This "very 'umble" (as Uriah Heap would phrase it) piece of satire was read at a meeting of the Killjoys (a literary discussion group) in a dilapidated, crumbling backhockey of a 1950's Cape Cod style house in Manhattan, Kansas last Friday. Though the current reader (you) will not be able to capture the aura surrounding its reading (the haze of pipe smoke, the taste of fermented barley and the imminent possibility of the roof caving in) I hope he or she (you) will at least enjoy the written words. So without further ado . . .
While we killjoy critics are against physical weapons of any kind—especially wooden or plastic weapons for children, which might lead little boys to imagine they are slaying dragons and saving socially constructed and dangerously gendered princesses in pink tulle . . . You will notice I have digressed, as is proper, for Killjoy critics also approve heartily of academic digressions which lead to new discoveries of thought and keep the writer from that format more menacing than a thousand, bloody-handed, ravenous capitalists at a rally for pollution: the five paragraph essay.
To return to what was posited at the outset of this paper, we killjoy critics are against physical weapons of any kind, but our arsenals are full of metaphorical weapons when approaching a text. One of these weapons is our ability to, once we have stated an idea about a text, repeat it at least twenty different ways using as many synonyms and obscure words as possible so as to make the audience think we are making tens of points, while, in reality, we are only making one. In other words, we present superfluous phrases to explain single concepts to our readers utilizing alternative phrases to give the appearance of nuanced meaning. What I mean by this is, we find other ways to state the same concept under the auspices of separate words and word pictures. To put it another way, we use diverse symbols, metaphors and cultural commentary under the aegis of one theory so as to skew the perception of the readers. Another way of looking at this is to think of a thesis as a fractal, made up by thousands of other mini-theses—namely words and phrases—that resemble the original thesis. It is best to state as many of these as is possible. Maybe an example would make my point seem stronger: Karl Marx famously said, “Workers of the world unite!” though we Killjoy critics esteem Mr. Marx highly for his ability to suck every drop of joy from any text on which he places his full, German lips, it would have behooved him to have found twelve to fifteen other phrases that meant the same thing as “workers of the world unite!” For instance, “Laborers of the planet, come together!” “Drudges of the globe, coalesce!” “Those who toil in this diurnal course, fuse yourselves!” “Proletariat of the blue planet, meld!” “Toilers on terra firma, merge!” “Those whose noses are to the grindstone, combine!” “Hired hands of earth, unionize!” His call for action would have stayed the same, but his audience would have been awed by his ability to repeat the same phrase in so many diverse ways. To put it simply, he could have used sundry phrases to supplement his singular thought. He might have told his readers what seven or eight critics said; if they happened to have said the exact same thing as he said, all the better. Over-citing critics is a sure way to let your audience know you are taking the text before you very seriously and will not let any joy seep through the hermetically sealed door you have forged from numerous examples.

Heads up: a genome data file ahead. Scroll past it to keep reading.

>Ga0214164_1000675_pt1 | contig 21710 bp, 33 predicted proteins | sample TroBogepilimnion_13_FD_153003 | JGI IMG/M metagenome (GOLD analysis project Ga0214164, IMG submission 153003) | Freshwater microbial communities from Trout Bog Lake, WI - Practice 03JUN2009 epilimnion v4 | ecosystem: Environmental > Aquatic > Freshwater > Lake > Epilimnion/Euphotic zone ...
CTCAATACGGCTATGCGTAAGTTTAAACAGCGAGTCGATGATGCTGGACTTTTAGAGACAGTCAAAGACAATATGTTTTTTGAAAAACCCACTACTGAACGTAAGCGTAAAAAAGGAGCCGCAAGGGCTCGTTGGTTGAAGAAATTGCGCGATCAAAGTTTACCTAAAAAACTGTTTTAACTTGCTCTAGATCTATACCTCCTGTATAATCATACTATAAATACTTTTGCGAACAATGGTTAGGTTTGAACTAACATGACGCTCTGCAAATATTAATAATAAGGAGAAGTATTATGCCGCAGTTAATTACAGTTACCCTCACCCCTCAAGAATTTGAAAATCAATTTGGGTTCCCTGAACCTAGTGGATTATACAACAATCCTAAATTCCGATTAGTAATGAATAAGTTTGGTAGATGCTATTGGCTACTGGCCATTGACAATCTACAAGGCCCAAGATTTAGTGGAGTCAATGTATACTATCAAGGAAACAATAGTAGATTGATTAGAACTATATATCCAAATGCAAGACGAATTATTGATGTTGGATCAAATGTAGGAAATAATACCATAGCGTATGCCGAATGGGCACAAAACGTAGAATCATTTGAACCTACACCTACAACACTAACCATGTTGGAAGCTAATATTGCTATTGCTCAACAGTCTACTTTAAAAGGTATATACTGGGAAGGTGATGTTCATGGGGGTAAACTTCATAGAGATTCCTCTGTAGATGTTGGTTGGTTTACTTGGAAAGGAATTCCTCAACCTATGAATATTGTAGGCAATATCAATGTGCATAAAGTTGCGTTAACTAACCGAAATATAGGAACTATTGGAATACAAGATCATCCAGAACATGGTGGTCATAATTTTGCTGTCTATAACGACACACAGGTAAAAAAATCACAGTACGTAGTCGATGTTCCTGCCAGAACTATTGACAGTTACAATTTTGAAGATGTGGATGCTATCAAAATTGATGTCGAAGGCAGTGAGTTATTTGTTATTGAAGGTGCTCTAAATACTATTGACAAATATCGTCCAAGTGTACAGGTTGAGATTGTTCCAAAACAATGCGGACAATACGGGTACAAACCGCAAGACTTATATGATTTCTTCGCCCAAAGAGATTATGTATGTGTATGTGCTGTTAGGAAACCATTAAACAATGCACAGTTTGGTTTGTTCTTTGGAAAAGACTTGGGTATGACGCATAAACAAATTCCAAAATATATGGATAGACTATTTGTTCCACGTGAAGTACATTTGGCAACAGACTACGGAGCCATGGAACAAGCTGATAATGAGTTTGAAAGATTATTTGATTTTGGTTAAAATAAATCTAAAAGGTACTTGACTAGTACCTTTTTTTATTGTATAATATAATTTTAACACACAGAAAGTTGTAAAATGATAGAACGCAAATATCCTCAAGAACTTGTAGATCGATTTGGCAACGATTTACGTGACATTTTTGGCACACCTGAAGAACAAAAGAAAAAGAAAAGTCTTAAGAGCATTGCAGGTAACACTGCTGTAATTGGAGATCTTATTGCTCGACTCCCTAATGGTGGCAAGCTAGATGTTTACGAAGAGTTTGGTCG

In short, killjoy critics can assure themselves that the reader who used to find joy in a text now rues the day they laid eyes on that series of socially constructed words by employing seven strategies: repetition, reiteration, restatement, review, reminder, recapitulation and regurgitation. Another way of seeing this is this is to picture yourself in a room of mirrors. How many of you are there? Are any of your reflections different than the others? The answer to at least one of those rhetorical questions is, “no.” Write like that. In other words, put down words on paper following the example of the mirrors. As critic Mary S. Wagoner puts it, “Tristram” (never mind who he is, just imagine he stands for all authors everywhere in every time period) “Tristram repeatedly replies to the reader.” This is wise. It is prudent and smart. It is good advice. Make it your motto. Incorporate it as your life’s most meaningful phrase. By doing so, you will be a better killjoy critic, or, to say it slightly differently, you will be successful in academia.
R. Eric Tippin
In a basement office on the campus of Kansas State University
October 23, 2013
Portrait of an Unknown Artist
Oil on Canvas - 1897
Elizabeth Hean Alexander